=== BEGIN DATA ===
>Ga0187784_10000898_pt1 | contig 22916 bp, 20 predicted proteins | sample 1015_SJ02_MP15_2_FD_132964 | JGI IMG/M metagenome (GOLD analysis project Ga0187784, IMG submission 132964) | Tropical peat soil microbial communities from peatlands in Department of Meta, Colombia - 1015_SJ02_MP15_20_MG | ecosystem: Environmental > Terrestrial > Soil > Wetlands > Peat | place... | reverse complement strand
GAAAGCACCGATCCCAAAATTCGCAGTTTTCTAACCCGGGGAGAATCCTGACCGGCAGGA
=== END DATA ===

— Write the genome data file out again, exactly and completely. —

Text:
>Ga0187784_10000898_pt1 | contig 22916 bp, 20 predicted proteins | sample 1015_SJ02_MP15_2_FD_132964 | JGI IMG/M metagenome (GOLD analysis project Ga0187784, IMG submission 132964) | Tropical peat soil microbial communities from peatlands in Department of Meta, Colombia - 1015_SJ02_MP15_20_MG | ecosystem: Environmental > Terrestrial > Soil > Wetlands > Peat | place... | reverse complement strand
GAAAGCACCGATCCCAAAATTCGCAGTTTTCTAACCCGGGGAGAATCCTGACCGGCAGGA